# Difference between revisions of "Closeness"

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− | '''Closeness''' is | + | '''Closeness''' is a radial measure of centrality that favors actors that can reach many others via short paths. Intuitively, if the graph represents a transportation network, then a node with high closeness would make a good location for a warehouse since the average distance to all other locations (i.e., all other nodes in the graph) is relatively short. In information-spreading networks, a node with high closeness centrality would be a good choice to start a rumor since many others can be reached with relatively few intermediates. |

− | + | == Definition (simple case) == | |

− | + | On directed, unweighted [[graph|graphs]] <math>\displaystyle{G=(V,E)}</math> that are [[Connectivity|strongly connected]], the closeness centrality <math>\displaystyle{c_C(v)}</math> of a node <math>v\in V</math> is defined as the inverse of the sum of distances from <math>v</math> to all other nodes, i.e., it is | |

+ | |||

+ | <math>c_C(v)=\frac{1}{\sum\limits_{t\in V\setminus v} d_G(v,t)}</math>, | ||

+ | |||

+ | where <math>\displaystyle{d_G(v,t)}</math> denotes the length of a [[Shortest path|shortest directed path]] from <math>v</math> to <math>t</math>. The definition for [[Connectivity|connected]] undirected graphs is identical with <math>\displaystyle{d_G(v,t)}</math> being defined as the length of a [[Shortest path|shortest path]]. | ||

+ | |||

+ | == Example == | ||

+ | |||

+ | Consider the directed graph below. For example, the length of a shortest path from Node 1 to Node 3 is one while the distance from 3 to 1 equals two, since edges can only be traveled in the specified direction. The length of a shortest path from Node 4 to Node 2 is three; the unique shortest path connecting these nodes is <math>4 \rightarrow 1 \rightarrow 3 \rightarrow 2 </math> | ||

+ | |||

+ | [[File:Closeness_example1.png|300px]] | ||

+ | |||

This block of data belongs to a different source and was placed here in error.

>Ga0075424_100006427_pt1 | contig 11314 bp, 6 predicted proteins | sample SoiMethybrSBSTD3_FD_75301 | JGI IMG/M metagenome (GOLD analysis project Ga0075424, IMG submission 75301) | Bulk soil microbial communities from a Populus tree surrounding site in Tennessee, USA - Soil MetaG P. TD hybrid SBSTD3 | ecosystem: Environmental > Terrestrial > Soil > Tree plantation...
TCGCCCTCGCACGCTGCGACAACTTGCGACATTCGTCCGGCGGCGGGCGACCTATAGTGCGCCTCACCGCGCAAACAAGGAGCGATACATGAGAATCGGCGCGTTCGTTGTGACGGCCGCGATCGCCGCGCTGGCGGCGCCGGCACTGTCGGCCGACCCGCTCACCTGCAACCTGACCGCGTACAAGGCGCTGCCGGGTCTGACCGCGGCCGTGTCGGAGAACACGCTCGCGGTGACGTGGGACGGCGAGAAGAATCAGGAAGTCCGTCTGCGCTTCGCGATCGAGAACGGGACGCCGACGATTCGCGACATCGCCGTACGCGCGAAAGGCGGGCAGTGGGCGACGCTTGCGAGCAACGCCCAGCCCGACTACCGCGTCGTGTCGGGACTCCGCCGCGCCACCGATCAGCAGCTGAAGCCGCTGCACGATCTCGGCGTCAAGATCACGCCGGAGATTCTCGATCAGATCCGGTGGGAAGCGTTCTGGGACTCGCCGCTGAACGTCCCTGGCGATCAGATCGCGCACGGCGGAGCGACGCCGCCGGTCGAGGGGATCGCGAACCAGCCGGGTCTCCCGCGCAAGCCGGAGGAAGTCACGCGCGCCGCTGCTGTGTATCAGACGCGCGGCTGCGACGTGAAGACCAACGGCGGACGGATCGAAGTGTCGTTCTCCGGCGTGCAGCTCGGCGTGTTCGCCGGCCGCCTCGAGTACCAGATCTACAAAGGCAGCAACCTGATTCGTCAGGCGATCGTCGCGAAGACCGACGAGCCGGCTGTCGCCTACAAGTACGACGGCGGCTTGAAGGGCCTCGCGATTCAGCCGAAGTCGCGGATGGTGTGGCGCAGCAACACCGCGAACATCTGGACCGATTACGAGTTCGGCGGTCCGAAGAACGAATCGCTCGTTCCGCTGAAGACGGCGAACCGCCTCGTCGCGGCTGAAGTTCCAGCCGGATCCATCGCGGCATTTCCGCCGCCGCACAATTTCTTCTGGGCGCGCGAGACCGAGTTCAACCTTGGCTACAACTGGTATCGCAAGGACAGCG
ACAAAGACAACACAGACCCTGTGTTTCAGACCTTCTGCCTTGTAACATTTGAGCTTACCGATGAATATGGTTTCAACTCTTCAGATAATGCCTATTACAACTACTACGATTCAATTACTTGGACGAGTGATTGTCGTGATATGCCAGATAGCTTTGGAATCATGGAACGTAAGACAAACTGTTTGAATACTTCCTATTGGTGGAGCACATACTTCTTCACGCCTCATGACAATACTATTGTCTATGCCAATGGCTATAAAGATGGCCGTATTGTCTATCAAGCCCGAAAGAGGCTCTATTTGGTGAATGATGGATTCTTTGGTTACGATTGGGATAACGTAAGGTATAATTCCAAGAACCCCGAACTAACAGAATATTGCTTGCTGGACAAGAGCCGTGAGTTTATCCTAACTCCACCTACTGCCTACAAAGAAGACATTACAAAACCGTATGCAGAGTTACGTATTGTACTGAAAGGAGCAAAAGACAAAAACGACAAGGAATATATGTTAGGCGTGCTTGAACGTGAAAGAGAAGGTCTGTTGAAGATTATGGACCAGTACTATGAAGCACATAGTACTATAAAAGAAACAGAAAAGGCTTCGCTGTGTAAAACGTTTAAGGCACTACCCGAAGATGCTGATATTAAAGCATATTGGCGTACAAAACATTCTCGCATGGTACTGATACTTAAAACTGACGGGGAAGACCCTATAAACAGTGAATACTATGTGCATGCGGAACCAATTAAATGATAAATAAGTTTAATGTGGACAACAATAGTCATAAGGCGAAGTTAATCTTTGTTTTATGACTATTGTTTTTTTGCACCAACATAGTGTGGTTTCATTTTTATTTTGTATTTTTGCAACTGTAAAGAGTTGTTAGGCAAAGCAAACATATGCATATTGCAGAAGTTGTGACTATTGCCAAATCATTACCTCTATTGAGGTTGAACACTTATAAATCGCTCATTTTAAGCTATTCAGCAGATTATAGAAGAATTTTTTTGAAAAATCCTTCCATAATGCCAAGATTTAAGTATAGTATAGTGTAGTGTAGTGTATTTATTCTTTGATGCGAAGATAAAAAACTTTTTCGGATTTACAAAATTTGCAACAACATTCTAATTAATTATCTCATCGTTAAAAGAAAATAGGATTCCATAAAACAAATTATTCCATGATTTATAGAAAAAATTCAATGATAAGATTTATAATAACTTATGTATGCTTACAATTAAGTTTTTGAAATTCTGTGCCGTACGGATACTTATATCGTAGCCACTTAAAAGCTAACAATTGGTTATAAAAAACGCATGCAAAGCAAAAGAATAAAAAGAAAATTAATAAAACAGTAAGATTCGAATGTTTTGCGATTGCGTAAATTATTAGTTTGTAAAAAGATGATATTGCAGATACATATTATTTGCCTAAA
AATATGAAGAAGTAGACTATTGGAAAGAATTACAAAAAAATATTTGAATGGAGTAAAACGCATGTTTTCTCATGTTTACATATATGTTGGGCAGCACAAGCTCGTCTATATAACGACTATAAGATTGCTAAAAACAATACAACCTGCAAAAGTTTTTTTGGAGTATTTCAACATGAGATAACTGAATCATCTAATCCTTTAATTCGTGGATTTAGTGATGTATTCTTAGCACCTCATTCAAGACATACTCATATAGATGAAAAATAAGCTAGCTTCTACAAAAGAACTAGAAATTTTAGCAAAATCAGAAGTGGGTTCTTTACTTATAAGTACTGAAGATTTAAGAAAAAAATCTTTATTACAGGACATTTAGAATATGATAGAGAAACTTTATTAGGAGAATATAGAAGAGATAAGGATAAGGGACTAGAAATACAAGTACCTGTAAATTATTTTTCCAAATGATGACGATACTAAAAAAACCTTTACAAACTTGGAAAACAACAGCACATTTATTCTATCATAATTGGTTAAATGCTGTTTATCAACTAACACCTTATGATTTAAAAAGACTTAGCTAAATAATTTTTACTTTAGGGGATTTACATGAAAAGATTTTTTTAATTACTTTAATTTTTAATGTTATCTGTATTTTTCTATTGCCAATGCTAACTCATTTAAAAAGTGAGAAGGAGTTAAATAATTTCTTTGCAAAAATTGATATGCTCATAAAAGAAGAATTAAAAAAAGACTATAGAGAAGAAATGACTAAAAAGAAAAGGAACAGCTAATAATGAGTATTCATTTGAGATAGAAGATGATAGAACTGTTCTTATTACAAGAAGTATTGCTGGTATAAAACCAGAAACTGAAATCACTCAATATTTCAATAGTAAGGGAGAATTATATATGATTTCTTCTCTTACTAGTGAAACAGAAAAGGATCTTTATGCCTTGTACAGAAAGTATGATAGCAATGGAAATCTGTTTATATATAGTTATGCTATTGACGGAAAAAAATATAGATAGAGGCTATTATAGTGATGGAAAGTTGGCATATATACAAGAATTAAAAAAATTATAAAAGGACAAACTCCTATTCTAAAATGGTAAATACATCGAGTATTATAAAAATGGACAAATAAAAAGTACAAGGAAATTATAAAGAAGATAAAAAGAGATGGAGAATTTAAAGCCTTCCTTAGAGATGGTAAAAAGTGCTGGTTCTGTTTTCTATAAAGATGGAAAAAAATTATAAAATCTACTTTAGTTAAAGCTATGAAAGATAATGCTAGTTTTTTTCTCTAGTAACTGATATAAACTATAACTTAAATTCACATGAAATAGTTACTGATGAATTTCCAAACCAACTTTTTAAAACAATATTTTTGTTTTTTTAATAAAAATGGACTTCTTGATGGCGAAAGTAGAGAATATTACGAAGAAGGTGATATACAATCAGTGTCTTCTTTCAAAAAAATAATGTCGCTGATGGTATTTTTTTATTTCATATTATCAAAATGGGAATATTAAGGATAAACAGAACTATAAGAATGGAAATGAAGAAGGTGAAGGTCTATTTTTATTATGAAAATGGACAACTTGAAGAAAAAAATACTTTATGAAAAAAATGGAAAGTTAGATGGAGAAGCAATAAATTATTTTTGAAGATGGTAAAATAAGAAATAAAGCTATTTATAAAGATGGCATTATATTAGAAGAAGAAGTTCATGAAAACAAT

+ | All pairwise distances are listed in the following matrix where the entry in row <math>u</math> and column <math>v</math> is equal to the distance from node <math>u</math> to node <math>v</math>. | ||

+ | |||

+ | <math>\begin{bmatrix} | ||

+ | \cdot & 2 & 1 & 2 \\ | ||

+ | 1 & \cdot & 1 & 2 \\ | ||

+ | 2 & 1 & \cdot & 1 \\ | ||

+ | 1 & 3 & 2 & \cdot | ||

+ | \end{bmatrix}</math> | ||

+ | |||

+ | The inverse closeness centrality (i.e., the denominator in the formula above) of node <math>v</math> is equal to the row sum in the above matrix. For instance, the sum of distances from Node 1 to all other nodes is <math>2+1+2=5</math> and, hence, it is <math>\displaystyle{c_C(1)=1/5=0.2}</math>; the sum of distances from Node 4 to all other nodes is <math>1+3+2=6</math> and, hence, it is <math>\displaystyle{c_C(1)=1/6\approx 0.167}</math>. The closeness centrality of all nodes is shown in the image below. | ||

+ | |||

+ | [[File:Closeness_example2.png|350px]] | ||

+ | |||

+ | == Special cases == | ||

+ | |||

+ | === Unconnected graphs === | ||

+ | |||

+ | The definition of closeness centrality needs to be adapted for cases in which the graph is not strongly connected. Indeed, if a node <math>u</math> is not reachable from another node <math>v</math>, then the distance <math>\displaystyle{d_G(v,u)}</math> is undefined (or sometimes, for convenience, set to <math>\infty</math>, which is no help either) implying that the closeness formula presented above is undefined as well. Furthermore, it would be a bad choice to simply drop the unreachable nodes from the summation, since then adding an outgoing link to a node could actually decrease its closeness centrality in such a way that it looses its closeness rank compared to other nodes. Possibilities to generalize closeness centrality to graphs that are not strongly connected include ... | ||

+ | |||

+ | === Edge weights and distances === | ||

+ | |||

+ | If a [[link length]] has been selected, the length of an <math>(v,t)</math>-path is the sum of the length of all links in the path. | ||